Mardi Gras 1863 was not exactly Cinderella’s grand ball

Captured by the United States Navy in April 1862, New Orleans soon became the staging point for Union operations in the lower Mississippi Valley. Residents were encouraged to continue celebrating their local festivals, like Mardi Gras. (Harper's Weekly)

Captured by the United States Navy in April 1862, New Orleans soon became the staging point for Union operations in the lower Mississippi Valley. Residents were encouraged to continue celebrating their local festivals, like Mardi Gras. (Harper’s Weekly)

Given the choice between participating in Mardi Gras 1863 and watching a cavalry review, Pvt. Eugene Kincaide Kingman of Dexter opted for the latter.

Yet he still wound up applying a shine to his shoes and uniform and going to a masked ball, but certainly not as a blue-clad Cinderella.

Hailing from Dexter, Eugene served in Co. H, 12th Maine Infantry Regiment, which had arrived in New Orleans in late spring 1862. The regiment traveled by foot and river steamer to various places and saw some combat; Eugene’s greatest exposure to mortal combat still lay in the future when he awoke at the regiment’s camp at Carrollton, La. on Monday, Feb. 9, 1863.

“Mardi Gras day and the citizens are having a gay time this afternoon,” Eugene confided to his diary. Carrollton lay upriver of New Orleans, where Mardi Gras was in full swing, with the festival’s high point slated for Tuesday. Instead of joining the festivities in Carrollton, however, Eugene “went down to Camp Lewis a little below here to see” a cavalry review.

But the Mardi Gras would not be denied, as Eugene explained to his brother, Charles, in a letter written on Tuesday, Feb. 10.

Mardi Gras was “a Catholic festival, and it is celebrated much as the Carnival at Rome or Venice by all Catholics and many others that enjoy the sport,” Eugene told Charles. The son of a Baptist minister, Eugene was not particularly interested in Mardi Gras; instead “I brightened my buttons, blackened my boots, brushed my clothes and took the 12 o’clock train to Greenville,” a town about a mile away.

Arriving there, Eugene watched “the review of two Cavalry Brigades.

“Several batteries of light artillery accompanied the cavalry, and the whole, when drawn up in line made an imposing appearance,” he admitted. “There were two bands present, one of them mounted!”

Eugene estimated that about 7,000 cavalrymen participated in the review; “both men and horses looked well,” he commented. After the horsemen rode off the field strewn with horse poop, artillery batteries “maneuvered for sometime and everything went to show them extremely well drilled.”

Throngs of people pack a wide boulevard in New Orleans to watch the 1907 Mardi Gras parade. Mardi Gras 1863 was a more subdued affair in the Big Easy. (Library of Congress)

Throngs of people pack a wide boulevard in New Orleans to watch the 1907 Mardi Gras parade. Mardi Gras 1863 was a more subdued affair in the Big Easy. (Library of Congress)

The day’s excitement over, Eugene walked back to the 12th Maine’s camp “and got into our house about three o’clock.” He then learned he had been assigned “to go as guard to a grand Masked Ball, so I went to work fixing up” his uniform and his person.

This masked ball was serious stuff; Union officers attended for the booze and for the attention of Louisiana belles wearing dresses that would draw “tut-tuts” in staid New England. Local civilians (even Confederate sympathizers) attended to blow off steam before Lent shut down the perceived sources of fun along the Mississippi River.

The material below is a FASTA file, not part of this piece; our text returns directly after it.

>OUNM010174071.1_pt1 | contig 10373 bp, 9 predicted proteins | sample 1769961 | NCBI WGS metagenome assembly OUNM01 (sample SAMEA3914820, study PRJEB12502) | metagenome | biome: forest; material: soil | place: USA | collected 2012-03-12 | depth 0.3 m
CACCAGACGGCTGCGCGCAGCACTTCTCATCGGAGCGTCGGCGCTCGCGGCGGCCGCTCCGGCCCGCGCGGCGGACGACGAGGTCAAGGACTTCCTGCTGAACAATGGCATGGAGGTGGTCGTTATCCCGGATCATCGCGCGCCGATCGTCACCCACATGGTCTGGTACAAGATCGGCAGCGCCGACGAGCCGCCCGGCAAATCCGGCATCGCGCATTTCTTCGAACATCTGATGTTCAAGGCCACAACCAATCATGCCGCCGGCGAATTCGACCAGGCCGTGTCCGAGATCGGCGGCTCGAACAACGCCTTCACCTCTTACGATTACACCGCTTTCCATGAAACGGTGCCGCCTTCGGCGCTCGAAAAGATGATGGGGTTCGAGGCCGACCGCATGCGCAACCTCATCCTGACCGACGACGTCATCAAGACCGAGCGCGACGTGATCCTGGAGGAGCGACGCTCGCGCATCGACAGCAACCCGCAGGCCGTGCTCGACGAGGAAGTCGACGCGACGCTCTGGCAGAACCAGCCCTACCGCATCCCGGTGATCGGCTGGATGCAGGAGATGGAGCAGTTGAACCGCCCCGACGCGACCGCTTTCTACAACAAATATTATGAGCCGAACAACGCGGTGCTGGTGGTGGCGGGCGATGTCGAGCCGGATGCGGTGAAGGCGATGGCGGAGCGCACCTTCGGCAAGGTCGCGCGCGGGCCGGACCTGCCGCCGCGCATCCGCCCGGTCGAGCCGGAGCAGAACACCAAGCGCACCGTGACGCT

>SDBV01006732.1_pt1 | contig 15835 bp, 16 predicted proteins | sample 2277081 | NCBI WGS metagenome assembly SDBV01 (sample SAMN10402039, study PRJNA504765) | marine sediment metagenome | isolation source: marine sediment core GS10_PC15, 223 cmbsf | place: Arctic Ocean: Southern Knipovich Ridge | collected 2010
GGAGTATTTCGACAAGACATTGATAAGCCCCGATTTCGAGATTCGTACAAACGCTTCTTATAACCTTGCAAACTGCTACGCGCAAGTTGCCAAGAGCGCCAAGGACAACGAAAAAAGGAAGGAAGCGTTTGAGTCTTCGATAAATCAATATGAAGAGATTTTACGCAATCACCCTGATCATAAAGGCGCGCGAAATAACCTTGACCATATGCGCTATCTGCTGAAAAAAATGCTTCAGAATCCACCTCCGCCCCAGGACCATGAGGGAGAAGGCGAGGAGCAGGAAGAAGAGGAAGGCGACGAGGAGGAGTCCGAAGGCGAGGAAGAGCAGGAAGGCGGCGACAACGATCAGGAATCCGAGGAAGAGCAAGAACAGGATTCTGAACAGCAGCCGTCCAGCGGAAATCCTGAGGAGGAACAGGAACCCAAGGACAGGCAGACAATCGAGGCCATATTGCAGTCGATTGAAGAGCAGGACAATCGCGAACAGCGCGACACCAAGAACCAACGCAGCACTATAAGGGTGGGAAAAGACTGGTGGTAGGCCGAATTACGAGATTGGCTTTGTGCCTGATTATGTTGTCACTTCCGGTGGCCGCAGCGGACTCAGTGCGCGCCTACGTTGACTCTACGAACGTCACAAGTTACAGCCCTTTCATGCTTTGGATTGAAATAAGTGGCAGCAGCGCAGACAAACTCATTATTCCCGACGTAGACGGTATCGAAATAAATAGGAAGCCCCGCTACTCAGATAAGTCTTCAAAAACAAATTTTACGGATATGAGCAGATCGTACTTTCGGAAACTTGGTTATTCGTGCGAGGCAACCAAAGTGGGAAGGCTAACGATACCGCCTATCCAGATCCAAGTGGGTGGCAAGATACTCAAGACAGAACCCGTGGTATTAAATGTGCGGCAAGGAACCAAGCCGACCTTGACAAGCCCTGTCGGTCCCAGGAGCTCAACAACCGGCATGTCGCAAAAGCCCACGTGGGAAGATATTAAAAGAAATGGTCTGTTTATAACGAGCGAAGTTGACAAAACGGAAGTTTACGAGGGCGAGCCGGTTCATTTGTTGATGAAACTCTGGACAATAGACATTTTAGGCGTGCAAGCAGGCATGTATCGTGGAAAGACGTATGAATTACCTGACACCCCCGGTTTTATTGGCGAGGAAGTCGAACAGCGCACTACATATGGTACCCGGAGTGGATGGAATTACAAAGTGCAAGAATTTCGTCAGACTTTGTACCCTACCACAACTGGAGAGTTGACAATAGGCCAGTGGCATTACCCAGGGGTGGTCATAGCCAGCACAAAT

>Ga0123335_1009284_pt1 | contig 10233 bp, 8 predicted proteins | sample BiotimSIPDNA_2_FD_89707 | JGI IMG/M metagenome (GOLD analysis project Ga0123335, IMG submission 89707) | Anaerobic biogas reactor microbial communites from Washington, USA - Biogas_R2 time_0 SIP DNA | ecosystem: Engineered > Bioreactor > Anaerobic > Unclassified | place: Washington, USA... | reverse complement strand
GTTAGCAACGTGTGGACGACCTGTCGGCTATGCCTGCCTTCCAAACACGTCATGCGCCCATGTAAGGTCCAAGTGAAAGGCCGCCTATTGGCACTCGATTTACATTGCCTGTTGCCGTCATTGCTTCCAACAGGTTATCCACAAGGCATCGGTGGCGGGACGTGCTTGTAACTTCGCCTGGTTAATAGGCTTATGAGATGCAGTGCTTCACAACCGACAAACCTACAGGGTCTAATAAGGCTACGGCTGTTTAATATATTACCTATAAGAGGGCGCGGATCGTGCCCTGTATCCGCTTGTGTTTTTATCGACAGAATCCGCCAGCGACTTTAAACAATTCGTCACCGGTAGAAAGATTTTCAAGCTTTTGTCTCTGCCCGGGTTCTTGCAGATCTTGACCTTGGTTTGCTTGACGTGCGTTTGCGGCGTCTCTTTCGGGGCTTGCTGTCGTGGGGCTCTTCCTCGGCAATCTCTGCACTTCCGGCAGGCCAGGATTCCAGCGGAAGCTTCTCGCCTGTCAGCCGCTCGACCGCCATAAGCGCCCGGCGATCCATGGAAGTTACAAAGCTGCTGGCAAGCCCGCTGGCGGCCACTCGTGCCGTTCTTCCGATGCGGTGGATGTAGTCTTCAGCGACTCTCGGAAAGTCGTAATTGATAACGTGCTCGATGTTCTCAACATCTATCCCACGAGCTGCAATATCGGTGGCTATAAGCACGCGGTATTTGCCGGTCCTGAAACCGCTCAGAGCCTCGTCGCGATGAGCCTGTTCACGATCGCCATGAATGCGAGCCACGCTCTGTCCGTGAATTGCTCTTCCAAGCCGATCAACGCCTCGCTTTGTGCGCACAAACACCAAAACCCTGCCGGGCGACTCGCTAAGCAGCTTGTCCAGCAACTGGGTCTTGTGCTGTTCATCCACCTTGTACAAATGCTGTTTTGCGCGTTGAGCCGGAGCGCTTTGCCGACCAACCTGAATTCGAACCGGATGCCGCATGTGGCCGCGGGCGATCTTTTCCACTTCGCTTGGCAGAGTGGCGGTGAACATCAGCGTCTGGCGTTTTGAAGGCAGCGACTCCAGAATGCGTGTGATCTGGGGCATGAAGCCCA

Eugene spiffed and spiffed and spiffed. Finally satisfied with his spiffy appearance, “I went to the Ball,” walking to the “hall over Engine House #1” instead of riding in a pumpkin-turned-coach for the evening.

Unlike Cinderella, Eugene Kingman did not arrive at a gaily decorated palace. Instead, the Mardi Gras ball took place in “as mean a hall as I ever saw in a place as large as Carrollton.”

He noticed that “the lower story was filled up” with “an eating room, hat stand, and what was most necessary of all in these parts, a bar where they sold abominable compounds” like “whiskey, brandy, etc. etc. etc.” Being a teetotaler for the most part (temptation was great in Louisiana), Eugene went to his post and stood like a statue … with eyes that monitored the action during the ball.

“They had got well under way” by 8 p.m., Eugene noticed. “By 2 o’clock [Tuesday morning] the men with but few exceptions were drunk, and the women were all much pleased to see them carry on.

“Rest assured I was an exception” to getting drunk, he cautioned Charles.

“By 3 o’clock (a.m.) I was so disgusted that I got a man to take my place and I left, and went to bed resolved never to go to another ball in Louisiana if I could help it,” Eugene noted his non-Cinderella-like departure from the Mardi Gras ball.

Source: “Tramping Out The Vintage 1861-1864, The Civil War Diaries and Letters of Eugene Kingman,” edited by Helene C. Phelan, Almond, New York, 1983

Brian Swartz can be reached at visionsofmaine@tds.net. He loves hearing from Civil War buffs interested in Maine’s involvement in the war.

Brian Swartz

About Brian Swartz

Welcome to "Maine at War," the blog about the roles played by Maine and her sons and daughters in the Civil War. I am a Civil War buff and a newspaper editor recently retired from the Bangor Daily News. Maine sent hero upon hero — soldiers, nurses, sailors, chaplains, physicians — south to preserve their country in the 1860s. “Maine at War” introduces these heroes and heroines, who, for the most part, upheld the state's honor during that terrible conflict. We tour the battlefields where they fought, and we learn about the Civil War by focusing on Maine’s involvement with it. Be prepared: As I discover to this very day, the facts taught in American classrooms don’t always jibe with Civil War reality. I can be reached at visionsofmaine@tds.net.